On 4th January in the middle of the day, the motel windows started getting hot again. I was alone and went on the verandah and watched the sky go brown again. Motel staff were hosing the trees. I watched a large, horrible, dark brown cloud slowly, determinedly coming towards us from the south. Oh, no, I thought, not again! It kept coming and was almost above us and I spontaneously said aloud “Oh God, please send it away, please send the cloud and fire away, I can’t bear it again, please send the fire away, dear God, please send the cloud away, please send it away!”  Immediately I said these words, the cloud stopped in its tracks, then retreated! It did not dissolve, it just went back south, slowly and determinedly, the way it had come! It did so immediately, and very clearly. Fortunately I had the room to myself and was able to thank The Divine aloud, over and over again, in between sobs of relief!

Two days later on the 6th, I was meditating on the motel verandah, the sky a light grey. After meditating, I was just staring vaguely and peacefully at the sky, and suddenly realised I was staring at a sky chock-full of dancing vibrations! The air around me was just chockers with sparkling, dancing vibrations. I sat there in bliss, watching, and quietly thanking God in adoration and gratitude.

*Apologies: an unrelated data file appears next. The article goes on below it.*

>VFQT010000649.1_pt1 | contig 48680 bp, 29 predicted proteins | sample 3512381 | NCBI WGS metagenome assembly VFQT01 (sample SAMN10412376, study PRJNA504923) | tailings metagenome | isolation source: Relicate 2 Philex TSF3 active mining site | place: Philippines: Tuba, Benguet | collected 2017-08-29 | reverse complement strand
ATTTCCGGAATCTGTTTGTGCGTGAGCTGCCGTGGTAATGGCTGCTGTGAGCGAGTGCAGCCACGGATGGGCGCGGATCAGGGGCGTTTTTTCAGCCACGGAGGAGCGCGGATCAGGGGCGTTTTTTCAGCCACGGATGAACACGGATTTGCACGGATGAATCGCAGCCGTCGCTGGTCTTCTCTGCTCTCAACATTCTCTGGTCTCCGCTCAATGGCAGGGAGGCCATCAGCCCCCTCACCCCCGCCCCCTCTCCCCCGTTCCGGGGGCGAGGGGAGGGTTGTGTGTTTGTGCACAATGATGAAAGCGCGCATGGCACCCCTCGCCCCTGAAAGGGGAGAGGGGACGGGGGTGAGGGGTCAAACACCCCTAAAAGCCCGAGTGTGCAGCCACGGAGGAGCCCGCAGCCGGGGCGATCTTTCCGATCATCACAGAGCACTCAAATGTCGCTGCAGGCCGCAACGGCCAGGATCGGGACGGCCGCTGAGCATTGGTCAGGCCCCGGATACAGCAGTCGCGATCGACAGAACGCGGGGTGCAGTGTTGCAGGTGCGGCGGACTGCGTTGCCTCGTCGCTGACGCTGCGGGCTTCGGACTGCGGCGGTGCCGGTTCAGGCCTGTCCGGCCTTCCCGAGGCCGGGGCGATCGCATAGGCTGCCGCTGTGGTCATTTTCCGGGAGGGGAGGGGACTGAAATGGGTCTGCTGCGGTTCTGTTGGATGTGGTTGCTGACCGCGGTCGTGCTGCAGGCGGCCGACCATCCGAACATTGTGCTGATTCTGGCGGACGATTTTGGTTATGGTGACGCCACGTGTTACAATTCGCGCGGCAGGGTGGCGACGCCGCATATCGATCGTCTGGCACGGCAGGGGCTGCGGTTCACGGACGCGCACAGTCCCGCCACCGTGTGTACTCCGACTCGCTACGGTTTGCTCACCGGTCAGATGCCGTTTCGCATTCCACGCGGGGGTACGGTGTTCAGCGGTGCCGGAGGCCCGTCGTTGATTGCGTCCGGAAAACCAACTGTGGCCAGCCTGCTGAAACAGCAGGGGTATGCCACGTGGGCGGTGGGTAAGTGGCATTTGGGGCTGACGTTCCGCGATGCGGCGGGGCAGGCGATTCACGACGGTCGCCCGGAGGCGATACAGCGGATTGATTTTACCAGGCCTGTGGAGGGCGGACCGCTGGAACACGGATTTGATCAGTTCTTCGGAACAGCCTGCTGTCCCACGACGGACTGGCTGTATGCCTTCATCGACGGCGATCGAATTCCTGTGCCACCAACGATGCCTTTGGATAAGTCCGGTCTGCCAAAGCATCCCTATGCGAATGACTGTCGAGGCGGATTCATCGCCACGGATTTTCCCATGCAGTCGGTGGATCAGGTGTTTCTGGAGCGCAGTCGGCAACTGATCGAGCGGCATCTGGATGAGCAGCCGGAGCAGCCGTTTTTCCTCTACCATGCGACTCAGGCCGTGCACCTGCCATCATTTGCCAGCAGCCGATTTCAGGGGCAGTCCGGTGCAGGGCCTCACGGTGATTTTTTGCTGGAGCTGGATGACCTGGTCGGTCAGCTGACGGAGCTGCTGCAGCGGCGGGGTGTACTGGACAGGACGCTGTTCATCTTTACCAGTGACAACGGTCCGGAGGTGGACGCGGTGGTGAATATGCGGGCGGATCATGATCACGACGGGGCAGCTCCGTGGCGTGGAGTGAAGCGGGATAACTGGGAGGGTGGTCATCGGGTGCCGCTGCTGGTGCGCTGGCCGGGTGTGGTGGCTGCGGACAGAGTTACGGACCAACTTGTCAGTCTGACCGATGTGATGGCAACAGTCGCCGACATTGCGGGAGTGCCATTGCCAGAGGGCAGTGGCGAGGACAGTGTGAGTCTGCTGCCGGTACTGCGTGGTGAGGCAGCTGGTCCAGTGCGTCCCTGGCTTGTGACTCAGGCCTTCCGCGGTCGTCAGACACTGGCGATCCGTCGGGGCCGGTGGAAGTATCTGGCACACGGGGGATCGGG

NOTE: The sparkling vibrations in the air are called Chaitanya in the Hindu religion.

I have not exaggerated or embellished anything; everything happened exactly as I have written. I went home on the 8th. A few houses on the other side of my suburb were destroyed. My side was untouched. It was wonderful to be back with my meditation corner in my bedroom!

In those nine days alone, some 456 homes were destroyed in Eurobodalla shire, more than a dozen businesses destroyed or badly damaged, and more than 1,000 out-buildings – studios, garages, storage sheds, farm buildings – destroyed. The fires went on to do much more damage during January.

These are only some of my experiences in Batemans Bay from 31 Dec to 8 Jan

© Jennie Mairie 20 March 2020

Dark Days

(part of the bushfire stories and poems series)

Blazing lights, piercing pain

Frightened screams cry out in vain

Heart beats faster

Cold, scared – disaster

Dark days

A shadow above – exultation

Monsters in night

Fears ignite

Circling demons enter the gloom

Sobs heard from that scary room

Dark days

Room fills with light – salvation

Banished by the group

No way to recoup

Heart fills with fear

What a toxic atmosphere

Dark days

Arms that open wide – absolution

Joy to despair

No long a pair

What did I do wrong?

I no longer belong

Dark days

Nothing can help – desolation

Wheeled chair in rain

Limbs racked with pain

Life’s inhumane

Too late to complain

Dark days

Radiance above – liberation

© Lalla Barden 19 Feb 2020